Do you qualify for extra help with Medicare drug plan plan costs?
There are many people enrolled in a Medicare Part D Plan that are unaware that they qualify for extra help with Medicare Part D costs. Knowing whether or not you qualify can give you peace of mind when shopping for and comparing Part D drug plans.
Qualifications for extra help with your Part D plan costs – updated for 2013
The Medicare extra help program helps pay your Medicare Part D plan costs. If you have a low income, few tangible resources and are Medicare eligible, you may qualify for extra help.
- Your annual income needs to be less than $16,755 if you are single or $22,695 if you are married and living with your spouse. You can qualify with more income if your spouse works, other people who live with you rely on you for support, or if you reside in Alaska or Hawaii.
- Your financial resources should not total more than $13,070 if you are single or $26,120 if you are married and living with your spouse. Financial resources include; money in a bank, stocks and bonds.
- Certain things that you own do not count as resources. You are allowed to exclude the value of your house, car, life insurance and up to $1,500 per person in burial expenses.
Qualifying for extra help means more benefits than just saving money
Of course the main reason you would apply for extra help would be to save money on your Part D drug plan costs. But did you know there is another huge benefit to having extra help with Medicare drug costs?
Qualifying for extra help means that you are eligible for a low income subsidy (LIS). Being LIS eligible also qualifies you for a Special Enrollment Period. People with a Special Enrollment Period do not need to wait until the Annual Enrollment Period to make a change to their Medicare Part D or Medicare Advantage Plan.
If you qualify for extra help with Medicare you can submit an application to change plans even if the Annual Enrollment Period is months away. This is a huge benefit to those who feel that they are enrolled in the wrong plan.
How to see if you qualify
To apply for extra help or to get additional information you will need to contact Social Security. You can visit them online or call 1-800-772-1213. TTY users may call 1-800-325-0778.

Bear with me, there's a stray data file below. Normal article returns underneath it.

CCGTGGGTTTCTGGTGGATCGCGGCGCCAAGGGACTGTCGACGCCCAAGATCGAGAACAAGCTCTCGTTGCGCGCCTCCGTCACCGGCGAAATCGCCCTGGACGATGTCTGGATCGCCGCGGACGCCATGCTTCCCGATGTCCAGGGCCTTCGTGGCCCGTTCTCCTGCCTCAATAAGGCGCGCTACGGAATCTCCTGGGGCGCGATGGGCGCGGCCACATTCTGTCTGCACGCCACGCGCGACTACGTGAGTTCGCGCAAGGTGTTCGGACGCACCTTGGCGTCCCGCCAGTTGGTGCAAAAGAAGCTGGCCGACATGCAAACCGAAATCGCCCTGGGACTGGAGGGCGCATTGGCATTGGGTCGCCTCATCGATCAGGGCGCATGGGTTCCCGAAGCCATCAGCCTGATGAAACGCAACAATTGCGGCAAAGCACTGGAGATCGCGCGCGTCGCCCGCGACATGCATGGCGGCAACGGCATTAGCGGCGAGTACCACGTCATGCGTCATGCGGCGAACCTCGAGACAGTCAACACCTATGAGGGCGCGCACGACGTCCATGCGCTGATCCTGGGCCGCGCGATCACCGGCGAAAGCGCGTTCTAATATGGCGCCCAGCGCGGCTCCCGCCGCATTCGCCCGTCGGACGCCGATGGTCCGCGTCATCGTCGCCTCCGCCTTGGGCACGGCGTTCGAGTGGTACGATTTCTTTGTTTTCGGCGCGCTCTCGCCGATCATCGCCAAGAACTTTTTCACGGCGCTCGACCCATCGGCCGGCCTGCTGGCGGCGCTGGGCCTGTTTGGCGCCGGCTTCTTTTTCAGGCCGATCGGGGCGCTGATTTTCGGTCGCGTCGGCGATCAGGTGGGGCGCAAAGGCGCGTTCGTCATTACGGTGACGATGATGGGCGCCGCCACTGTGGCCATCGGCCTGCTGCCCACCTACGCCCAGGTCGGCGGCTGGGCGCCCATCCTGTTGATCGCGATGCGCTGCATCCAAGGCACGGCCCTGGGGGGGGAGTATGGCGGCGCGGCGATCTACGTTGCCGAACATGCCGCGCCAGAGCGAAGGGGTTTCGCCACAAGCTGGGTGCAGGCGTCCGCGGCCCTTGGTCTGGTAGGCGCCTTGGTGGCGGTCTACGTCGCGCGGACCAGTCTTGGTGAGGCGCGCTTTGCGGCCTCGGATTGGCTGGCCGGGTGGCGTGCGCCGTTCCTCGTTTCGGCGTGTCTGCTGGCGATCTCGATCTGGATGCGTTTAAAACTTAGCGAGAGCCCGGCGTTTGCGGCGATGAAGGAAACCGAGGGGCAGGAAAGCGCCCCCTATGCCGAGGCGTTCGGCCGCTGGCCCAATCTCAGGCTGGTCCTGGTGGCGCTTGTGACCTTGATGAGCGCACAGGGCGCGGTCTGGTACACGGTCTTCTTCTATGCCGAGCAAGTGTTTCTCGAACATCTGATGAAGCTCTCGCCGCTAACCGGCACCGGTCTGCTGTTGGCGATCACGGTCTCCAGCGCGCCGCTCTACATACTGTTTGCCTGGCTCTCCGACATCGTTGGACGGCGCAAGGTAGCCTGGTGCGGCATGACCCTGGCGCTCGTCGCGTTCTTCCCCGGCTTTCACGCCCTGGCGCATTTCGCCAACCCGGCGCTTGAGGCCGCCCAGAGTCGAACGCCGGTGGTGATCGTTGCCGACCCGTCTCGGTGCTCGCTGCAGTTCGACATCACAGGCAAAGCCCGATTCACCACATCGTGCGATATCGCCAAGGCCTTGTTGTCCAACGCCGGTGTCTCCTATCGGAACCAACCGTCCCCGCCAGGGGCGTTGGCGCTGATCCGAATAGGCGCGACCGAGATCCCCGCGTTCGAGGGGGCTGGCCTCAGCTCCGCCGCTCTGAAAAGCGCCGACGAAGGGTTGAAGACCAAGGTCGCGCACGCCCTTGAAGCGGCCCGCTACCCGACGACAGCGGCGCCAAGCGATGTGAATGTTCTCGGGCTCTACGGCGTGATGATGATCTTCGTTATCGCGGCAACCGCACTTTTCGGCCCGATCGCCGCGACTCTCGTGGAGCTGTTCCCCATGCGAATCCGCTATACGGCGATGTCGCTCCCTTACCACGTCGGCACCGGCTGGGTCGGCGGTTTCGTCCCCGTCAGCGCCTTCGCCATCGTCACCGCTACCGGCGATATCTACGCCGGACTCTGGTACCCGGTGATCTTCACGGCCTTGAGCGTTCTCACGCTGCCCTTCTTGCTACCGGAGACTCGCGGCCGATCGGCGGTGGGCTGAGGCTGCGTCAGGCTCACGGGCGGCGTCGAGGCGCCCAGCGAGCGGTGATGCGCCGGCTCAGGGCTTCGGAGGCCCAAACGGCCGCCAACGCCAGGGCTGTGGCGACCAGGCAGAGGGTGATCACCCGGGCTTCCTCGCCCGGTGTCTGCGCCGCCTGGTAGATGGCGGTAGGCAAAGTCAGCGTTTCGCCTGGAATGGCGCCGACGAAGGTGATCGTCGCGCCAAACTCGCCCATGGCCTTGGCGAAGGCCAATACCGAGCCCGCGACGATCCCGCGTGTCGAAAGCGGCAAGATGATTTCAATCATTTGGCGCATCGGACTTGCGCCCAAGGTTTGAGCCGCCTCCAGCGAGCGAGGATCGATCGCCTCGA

If you are not receiving your Low Income Subsidy
for Medicare Part D and qualify, you need to start the application process. Get started today so you can not only get help with Medicare drug plan costs but also qualify for a Special Enrollment Period should you wish to change plans.
I an disable and have Medicare A& B But,
I have no help with my medication and it is getting very hard to pay for, they take $500.00 out of my check a month now and it is very rough on me…I need any help, I can receive. Thank You, William Tarlton
William, As indicated in the article, you should contact your local Social Security office to see if you qualify for extra help.
No I did not enjoy your post. Your insensitivity to these poor, elderly, desperate people is astounding.
I’m only 54, not 80 or 90, and have been on Medicare since I was 35 due to cancer twice from age 25.
I can tell you from experience that more than likely they know as much or more about Medicare benefits than you do, and calling a Social Security Office will only lead to an appt., in which most of these people will not be able to attend, and will only lead to more frustration and helplessness.
Besides giving them advice on the dollar side of this,you would do well to give them more solid advice on how to get free medications from pharmaceuticals, and tell them to contact their own local missions groups or social welfare orgs in their area. They can start by contacting a local hospital.
Don’t make them sound so stupid. Every day you are growing older yourself. Don’t be so smug. Not only that, God forbid, on your way home, you could be hit by a drunk driver, and by nightfall could be in a nursing home being spoonfed because you can’t move anything but your eyeballs.
Sara, I’m sorry you didn’t find the article helpful. I think you are bringing a lot of negative emotional baggage to the conversation. Your last paragraph, although possible, saddens me for the pain and frustration you must be feeling. And I feel confident that most of the visitors to this site would be unhappy that you paint them with such a broad brush when you refer to them as poor, elderly, desperate people.
I have ga wellcare classic and have medicare and full Medicaid. I also have 100% low income subsidy. since I have full Medicaid, do u think I have the correct medicare part d drug coverage? and, the correct medicare-wellcare classic? and, my pain dr only takes medicare and even though I have a special payment plan with medicare-like when I go into his office and the office visit is $152, my co-pay is $14.66 per visit. is this good? im concerned, because my dr is wanting to surgically implant a Medtronic intertecal pain pump. I would have to pay the 20% co-pay and the pump refills are done in his office every month to 6 wks. im afraid that with just medicare it will be to expensive for me. or should I have the pain pump implanted somewhere that they take medicare and Medicaid and then only get the pump refills done in my drs office? im just confussed about all this and worried! I don’t want to lose my pain dr-been with him over 6 yrs and he knows all about me and my pain issues. what would u suggest? please email me with as much info as u have concerning these issues. thanks, wade kitchen.
Wade, This seems a little more complex than what I feel comfortable commenting on. It sounds as though you could incur a significant expense if you do not proceed in the best way. Consider speaking with a counselor with your local area Council on aging office. They can often help you sort though such situations.